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Coventry University

Criminology and Law

UCAS Code: M930

Bachelor of Arts (with Honours) - BA (Hons)

Entry requirements


A level

B,C,C

Excludes General Studies.

The Access to HE Diploma in a science or health subject to include 30 Level 3 credits at Distinction. Plus GCSE English and Mathematics at grade C or above.

GCSE/National 4/National 5

5 GCSEs at grade 4 / C or above to include English and Mathematics.

International Baccalaureate Diploma Programme

27

Pearson BTEC Level 3 National Extended Diploma (first teaching from September 2016)

DMM

UCAS Tariff

104

We've calculated how many Ucas points you'll need for this course.

86%
Applicants receiving offers

About this course


This course has alternative study modes. Contact the university to find out how the information below might vary.

Course option

3.0years

Full-time | 2020

Other options

4.0 years | Sandwich | 2020

Subjects

Criminology

Law

Our Criminology and Law degree is designed to equip you with a detailed understanding of the social, moral, psychological, philosophical and legal aspects of criminology, complemented by ongoing study of constitutional, administrative and criminal law.

You’ll have the opportunity to gain a detailed understanding of the workings of the criminal justice system, policing and different aspects of punishment, enhanced by regular interaction with criminal justice agencies. You’ll hear from guest speakers from different sectors of the criminological spheres, such as the Prison Service, Police, UK Borders Agency and Youth Offending Team. We also organise a number of practical field trips – in the past visiting Rye Hill and Onley prisons, The Old Bailey and The Holocaust Centre (additional costs may apply).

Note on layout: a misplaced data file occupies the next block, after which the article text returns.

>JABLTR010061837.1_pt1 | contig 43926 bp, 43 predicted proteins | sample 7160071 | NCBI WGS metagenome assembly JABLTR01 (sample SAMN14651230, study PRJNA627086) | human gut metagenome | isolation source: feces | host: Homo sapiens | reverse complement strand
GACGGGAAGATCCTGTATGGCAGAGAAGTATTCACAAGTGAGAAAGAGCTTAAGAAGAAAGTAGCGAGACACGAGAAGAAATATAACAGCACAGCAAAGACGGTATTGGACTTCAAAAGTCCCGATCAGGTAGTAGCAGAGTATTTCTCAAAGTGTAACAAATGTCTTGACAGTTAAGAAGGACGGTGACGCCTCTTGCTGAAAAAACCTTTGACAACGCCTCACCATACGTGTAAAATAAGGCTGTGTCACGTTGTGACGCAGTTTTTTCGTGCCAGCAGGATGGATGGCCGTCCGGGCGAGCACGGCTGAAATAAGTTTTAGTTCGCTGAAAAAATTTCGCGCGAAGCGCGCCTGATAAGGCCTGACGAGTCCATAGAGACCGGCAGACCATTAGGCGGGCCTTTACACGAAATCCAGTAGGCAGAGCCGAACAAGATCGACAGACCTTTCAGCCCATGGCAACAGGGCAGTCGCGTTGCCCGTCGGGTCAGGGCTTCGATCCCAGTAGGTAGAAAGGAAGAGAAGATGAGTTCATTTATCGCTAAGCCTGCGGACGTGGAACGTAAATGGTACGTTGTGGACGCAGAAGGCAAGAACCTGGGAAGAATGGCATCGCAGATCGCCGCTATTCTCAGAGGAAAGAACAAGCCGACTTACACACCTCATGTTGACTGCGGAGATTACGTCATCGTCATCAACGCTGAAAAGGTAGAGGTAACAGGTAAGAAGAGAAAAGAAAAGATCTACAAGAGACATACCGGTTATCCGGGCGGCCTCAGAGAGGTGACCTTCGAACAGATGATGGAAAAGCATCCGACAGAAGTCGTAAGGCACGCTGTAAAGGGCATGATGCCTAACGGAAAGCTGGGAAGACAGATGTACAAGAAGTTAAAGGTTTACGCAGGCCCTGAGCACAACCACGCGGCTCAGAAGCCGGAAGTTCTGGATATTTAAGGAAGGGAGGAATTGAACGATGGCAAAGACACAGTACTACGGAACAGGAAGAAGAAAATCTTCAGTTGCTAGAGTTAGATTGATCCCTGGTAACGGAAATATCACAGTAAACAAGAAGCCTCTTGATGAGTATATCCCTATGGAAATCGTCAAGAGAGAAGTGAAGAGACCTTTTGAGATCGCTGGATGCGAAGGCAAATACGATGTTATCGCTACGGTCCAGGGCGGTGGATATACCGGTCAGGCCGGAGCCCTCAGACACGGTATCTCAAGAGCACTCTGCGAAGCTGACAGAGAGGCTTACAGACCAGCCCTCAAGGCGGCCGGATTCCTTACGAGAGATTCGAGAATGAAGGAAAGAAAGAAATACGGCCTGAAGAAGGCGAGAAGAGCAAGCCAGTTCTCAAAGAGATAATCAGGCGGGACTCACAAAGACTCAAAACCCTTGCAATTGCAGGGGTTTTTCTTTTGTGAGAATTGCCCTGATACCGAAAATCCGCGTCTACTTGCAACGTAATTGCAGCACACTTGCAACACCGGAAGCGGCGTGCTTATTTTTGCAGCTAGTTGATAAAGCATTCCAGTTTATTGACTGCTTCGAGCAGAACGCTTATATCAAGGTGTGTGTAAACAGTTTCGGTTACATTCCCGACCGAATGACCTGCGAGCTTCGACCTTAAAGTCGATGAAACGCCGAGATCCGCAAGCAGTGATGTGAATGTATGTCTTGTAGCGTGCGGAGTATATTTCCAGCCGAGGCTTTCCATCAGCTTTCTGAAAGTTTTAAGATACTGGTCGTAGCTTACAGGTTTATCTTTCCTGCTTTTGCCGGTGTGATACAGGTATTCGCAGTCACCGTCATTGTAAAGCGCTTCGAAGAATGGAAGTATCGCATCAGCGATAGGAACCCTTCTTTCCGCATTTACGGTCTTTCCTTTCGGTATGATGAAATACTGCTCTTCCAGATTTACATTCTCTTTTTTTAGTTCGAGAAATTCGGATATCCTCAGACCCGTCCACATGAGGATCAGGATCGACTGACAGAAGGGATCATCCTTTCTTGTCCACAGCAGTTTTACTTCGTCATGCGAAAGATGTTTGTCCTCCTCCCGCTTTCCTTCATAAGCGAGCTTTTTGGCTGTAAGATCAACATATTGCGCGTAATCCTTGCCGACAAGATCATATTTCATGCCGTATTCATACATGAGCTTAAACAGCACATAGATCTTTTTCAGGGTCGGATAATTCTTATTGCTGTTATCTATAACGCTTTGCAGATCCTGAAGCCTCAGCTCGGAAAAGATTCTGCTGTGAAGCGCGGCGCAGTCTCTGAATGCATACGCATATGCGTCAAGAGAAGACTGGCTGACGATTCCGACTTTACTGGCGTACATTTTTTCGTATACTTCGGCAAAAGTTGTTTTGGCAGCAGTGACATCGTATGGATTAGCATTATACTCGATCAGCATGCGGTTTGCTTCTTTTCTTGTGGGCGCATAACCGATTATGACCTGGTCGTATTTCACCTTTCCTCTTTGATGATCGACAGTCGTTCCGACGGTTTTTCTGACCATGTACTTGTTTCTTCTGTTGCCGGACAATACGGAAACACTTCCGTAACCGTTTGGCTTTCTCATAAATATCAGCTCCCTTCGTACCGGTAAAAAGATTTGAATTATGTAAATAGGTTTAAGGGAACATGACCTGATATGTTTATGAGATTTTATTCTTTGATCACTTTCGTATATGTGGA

The practical focus of the course is designed to enhance your job prospects. The Law element aims to provide you with an understanding of practical legal skills and knowledge, such as of dispute resolution, written and oral advocacy, negotiation and client interviewing and counselling, useful in most careers.

Course content is regularly reviewed by our Partnership Group, which is made up of key criminal justice agencies and allied professions, including West Midlands Police, HM Prison Service, the Coventry Rape and Sexual Abuse Centre, MIND and the Citizens Advice Bureau. We strongly encourage our students to gain practical work experience; you can volunteer as a special constable or spend a year on professional placement working in organisations, such as victim support, youth hostels for young offenders (subject to application and availability).